9.22.2016

Friends Don't Let Friends Belay

I've just returned to Washington from a trip to Greenland with friends Scott Bennett and Bryan Gilmore. Among bunch of climbing, fishing, crosswords, bailures, and tent-sitting, one of the biggest revelations from the trip was that multipitch climbing shouldn't typically involve belaying a follower.


  • Lead, and clove hitch to the belay. This automatically puts the leader "off belay" and fixes the rope for the follower to begin immediately.
  • The follower should then TR-solo the pitch, and not be tied in to the rope.
  • Upon reaching the belay, the follower should clip in with a tether or daisy chain, and then simply pull up a few meters of the dangling rope, clip it through a progress capture device which is hung from some part of the anchor, and throw the leader on belay to lead the next pitch. As the the leader moves up, the follower/belayer just pulls up a few meters at a time of rope, which is never all brought up to the belay or stacked.








8 comments:

  1. Wow, that is a really freaking good point.

    I wonder if you could comment on your alpine tr solo system? My standardish double-microtraxion system seems like a kinda significant weight penalty on routes without significant simul-climbing. Then again, unlike, say, grigris, as far as I know microtraxions have zero history of failure, so maybe a single one with a backup knot every 10 meters or so is reasonable.

    thanks.

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  2. Sounds like a great, safe way to go with a few exceptions perhaps. Routes with lines-it'd be frowned up, I imagine, to leave your rope hanging out on the line. Really wandering routes-where your line could get caught when you pull it.

    What's your solo TR set-up?

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  3. On this trip we all TR solo climbed/followed with 2 devices. We used Petzl Mictrotraxions, CAMP Lift ascender, and the CAMP chest ascender. There really wasn't a clear preference among the three of us for which 1 or 2 devices were best. Since I've TR-solo climbed for years using a Trango Cinch, and since this device is also a belay and rappel device, I would use that in the future, along with a CAMP lift, or a microtraxion. I'd use the Cinch (or the newly updated Cinch 2.0 - AKA the Vergo) as the lower device, as a follower, and I'd use the smaller and lighter CAMP lift (or Micro T) as the upper device, held higher above my belay loop with a piece of stretchy elastic cord around my neck. This way I could belay the leader with the Cinch, and keep weight to a minimum.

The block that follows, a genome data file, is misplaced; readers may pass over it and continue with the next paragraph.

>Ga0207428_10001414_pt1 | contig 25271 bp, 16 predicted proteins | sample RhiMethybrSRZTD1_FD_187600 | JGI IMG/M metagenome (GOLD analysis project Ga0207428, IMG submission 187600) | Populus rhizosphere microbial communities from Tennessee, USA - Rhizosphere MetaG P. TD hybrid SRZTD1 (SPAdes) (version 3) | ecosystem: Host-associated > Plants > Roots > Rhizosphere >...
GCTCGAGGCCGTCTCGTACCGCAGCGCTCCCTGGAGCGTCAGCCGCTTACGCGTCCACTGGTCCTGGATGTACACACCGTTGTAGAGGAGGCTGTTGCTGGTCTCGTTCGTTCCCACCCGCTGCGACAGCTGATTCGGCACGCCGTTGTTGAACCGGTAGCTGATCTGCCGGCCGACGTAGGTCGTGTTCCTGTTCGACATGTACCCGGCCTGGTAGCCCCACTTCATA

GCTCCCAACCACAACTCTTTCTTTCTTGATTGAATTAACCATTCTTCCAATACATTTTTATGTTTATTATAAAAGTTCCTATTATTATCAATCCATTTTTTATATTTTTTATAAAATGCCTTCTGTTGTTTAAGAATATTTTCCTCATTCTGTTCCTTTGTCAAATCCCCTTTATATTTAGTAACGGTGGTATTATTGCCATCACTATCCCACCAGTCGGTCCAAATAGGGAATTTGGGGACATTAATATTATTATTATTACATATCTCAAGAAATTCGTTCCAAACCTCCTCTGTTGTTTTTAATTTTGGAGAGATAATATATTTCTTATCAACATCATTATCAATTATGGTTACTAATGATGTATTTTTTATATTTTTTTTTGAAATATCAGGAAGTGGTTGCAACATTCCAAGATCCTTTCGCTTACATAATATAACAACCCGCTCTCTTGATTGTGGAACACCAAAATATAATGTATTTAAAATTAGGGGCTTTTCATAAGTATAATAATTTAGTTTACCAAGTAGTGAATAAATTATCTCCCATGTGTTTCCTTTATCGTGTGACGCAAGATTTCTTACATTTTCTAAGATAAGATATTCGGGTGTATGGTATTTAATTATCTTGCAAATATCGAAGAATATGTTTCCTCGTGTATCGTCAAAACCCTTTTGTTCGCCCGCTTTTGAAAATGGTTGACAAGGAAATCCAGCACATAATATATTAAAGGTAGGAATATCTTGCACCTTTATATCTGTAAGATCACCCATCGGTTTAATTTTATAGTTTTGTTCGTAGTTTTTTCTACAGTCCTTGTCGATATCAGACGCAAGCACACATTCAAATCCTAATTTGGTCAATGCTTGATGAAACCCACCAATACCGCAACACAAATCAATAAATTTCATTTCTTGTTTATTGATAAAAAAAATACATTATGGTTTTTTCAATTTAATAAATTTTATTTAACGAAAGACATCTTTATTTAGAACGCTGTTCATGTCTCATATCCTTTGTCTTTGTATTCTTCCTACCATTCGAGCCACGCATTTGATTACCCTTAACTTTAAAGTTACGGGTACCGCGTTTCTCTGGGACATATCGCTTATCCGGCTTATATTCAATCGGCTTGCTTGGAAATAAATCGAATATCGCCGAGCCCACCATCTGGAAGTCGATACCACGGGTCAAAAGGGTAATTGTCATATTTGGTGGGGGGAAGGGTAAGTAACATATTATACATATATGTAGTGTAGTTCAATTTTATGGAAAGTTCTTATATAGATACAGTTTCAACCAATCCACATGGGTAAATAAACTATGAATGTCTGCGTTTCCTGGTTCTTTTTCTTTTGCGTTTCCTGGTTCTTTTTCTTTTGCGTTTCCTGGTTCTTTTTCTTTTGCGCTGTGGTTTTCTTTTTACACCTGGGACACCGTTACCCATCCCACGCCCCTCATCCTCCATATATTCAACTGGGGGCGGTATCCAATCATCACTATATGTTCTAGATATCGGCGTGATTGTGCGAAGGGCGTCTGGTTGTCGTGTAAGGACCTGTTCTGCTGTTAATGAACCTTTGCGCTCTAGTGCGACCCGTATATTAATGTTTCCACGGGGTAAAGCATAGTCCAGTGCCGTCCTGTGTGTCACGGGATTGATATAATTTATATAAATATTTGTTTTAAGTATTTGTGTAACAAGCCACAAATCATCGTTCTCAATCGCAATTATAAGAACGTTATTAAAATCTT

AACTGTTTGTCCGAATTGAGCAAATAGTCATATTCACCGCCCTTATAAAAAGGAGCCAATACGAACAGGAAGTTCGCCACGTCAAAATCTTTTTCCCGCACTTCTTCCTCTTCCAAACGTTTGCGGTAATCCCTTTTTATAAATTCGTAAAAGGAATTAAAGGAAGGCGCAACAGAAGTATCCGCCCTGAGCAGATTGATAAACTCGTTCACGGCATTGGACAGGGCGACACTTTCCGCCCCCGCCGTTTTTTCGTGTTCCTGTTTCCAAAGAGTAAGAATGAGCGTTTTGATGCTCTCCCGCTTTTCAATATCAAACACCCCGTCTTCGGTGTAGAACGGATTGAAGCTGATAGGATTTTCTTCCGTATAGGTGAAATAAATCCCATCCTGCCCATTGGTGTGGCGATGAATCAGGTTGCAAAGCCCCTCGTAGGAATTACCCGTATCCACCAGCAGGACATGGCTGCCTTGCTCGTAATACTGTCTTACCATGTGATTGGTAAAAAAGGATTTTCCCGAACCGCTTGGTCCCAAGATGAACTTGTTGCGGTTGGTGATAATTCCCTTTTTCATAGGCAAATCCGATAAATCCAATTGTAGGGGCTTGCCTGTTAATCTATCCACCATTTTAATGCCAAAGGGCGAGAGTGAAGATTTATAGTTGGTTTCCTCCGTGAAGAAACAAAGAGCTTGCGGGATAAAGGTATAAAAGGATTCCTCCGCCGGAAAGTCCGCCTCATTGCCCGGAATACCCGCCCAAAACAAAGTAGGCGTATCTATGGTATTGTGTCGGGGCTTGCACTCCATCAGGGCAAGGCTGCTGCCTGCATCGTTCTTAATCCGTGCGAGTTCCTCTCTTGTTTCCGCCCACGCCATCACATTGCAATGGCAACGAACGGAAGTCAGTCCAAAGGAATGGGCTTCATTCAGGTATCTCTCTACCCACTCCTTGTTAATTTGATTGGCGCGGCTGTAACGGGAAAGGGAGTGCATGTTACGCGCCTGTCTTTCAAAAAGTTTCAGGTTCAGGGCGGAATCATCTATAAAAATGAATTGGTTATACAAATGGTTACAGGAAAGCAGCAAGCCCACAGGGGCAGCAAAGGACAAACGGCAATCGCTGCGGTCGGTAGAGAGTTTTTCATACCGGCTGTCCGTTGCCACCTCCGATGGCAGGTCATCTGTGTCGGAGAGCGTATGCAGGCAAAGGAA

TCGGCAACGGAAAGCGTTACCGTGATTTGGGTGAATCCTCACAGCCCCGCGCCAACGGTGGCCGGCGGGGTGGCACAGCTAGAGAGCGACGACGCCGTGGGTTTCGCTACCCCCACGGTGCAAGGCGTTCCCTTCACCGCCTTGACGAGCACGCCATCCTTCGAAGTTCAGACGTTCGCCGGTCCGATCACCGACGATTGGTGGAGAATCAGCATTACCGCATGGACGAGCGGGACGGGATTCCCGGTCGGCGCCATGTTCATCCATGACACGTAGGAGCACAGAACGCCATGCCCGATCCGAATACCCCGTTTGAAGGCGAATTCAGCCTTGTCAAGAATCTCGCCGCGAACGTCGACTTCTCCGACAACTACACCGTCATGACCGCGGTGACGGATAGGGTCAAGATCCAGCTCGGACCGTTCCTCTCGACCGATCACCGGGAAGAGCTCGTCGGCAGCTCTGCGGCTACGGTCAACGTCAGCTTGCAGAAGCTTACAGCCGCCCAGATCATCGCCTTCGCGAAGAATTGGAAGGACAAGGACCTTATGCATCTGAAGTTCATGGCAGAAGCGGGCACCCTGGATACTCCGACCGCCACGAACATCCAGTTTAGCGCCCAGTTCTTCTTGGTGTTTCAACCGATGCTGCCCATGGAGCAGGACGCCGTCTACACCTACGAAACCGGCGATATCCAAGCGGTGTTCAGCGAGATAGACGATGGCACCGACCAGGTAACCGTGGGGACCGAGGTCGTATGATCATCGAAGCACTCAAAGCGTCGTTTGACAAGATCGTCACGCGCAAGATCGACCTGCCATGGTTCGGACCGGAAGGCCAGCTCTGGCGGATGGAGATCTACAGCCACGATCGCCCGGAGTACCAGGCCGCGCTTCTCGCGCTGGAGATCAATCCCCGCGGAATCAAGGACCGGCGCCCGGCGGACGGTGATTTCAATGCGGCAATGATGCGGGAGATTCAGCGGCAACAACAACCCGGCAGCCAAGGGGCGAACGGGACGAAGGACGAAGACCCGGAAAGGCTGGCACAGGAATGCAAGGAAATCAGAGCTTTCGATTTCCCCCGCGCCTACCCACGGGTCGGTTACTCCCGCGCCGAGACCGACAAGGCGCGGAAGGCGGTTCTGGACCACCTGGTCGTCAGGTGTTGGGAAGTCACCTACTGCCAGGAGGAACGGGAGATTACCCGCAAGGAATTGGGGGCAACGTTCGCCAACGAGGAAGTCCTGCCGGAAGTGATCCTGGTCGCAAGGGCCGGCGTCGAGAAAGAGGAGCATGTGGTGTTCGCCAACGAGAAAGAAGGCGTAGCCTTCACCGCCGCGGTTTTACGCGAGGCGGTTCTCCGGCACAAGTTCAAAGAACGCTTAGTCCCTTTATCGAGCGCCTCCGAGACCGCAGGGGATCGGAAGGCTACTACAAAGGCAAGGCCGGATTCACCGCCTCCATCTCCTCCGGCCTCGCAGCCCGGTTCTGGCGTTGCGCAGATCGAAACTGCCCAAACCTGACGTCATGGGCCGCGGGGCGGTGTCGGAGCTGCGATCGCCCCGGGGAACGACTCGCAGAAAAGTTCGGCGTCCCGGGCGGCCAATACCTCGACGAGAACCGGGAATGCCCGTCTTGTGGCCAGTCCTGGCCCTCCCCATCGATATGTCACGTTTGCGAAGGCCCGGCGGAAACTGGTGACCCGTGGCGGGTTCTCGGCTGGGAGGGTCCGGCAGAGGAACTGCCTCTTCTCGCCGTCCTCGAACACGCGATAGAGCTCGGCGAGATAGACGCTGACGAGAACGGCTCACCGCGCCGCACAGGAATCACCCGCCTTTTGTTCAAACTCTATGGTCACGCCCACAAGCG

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  4. Would you recommend this method for a team of two? If so, can you explain how swinging leads would work or is this system for when there's only one leader? Specifically, if the follower isn't tied into the rope and the other end isn't pulled up, how does leading the next pitch work? I'm having trouble understanding this transition without having the first leader giving his end of the rope to the follower to tie in to lead the upcoming pith. Thanks.

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  5. check out page 3 in the new patagonia catalogue.

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  6. I would highly recommend this for a team of 2, but I would not recommend (generally) flipping leads on every pitch, unless you don't mind being slower, colder (or hotter), and less organized than if leading in blocks.

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  7. Hey Blake, when you're using the Camp Lift, is it the primary device or secondary? It seems like the lift would do less damage to the rope sheath, or is that even really a concern on TR?
    Also, the lift, microcender, and every other device except the micro traxion seem to be completely sold out of everywhere....

    Thanks,
    Dylan

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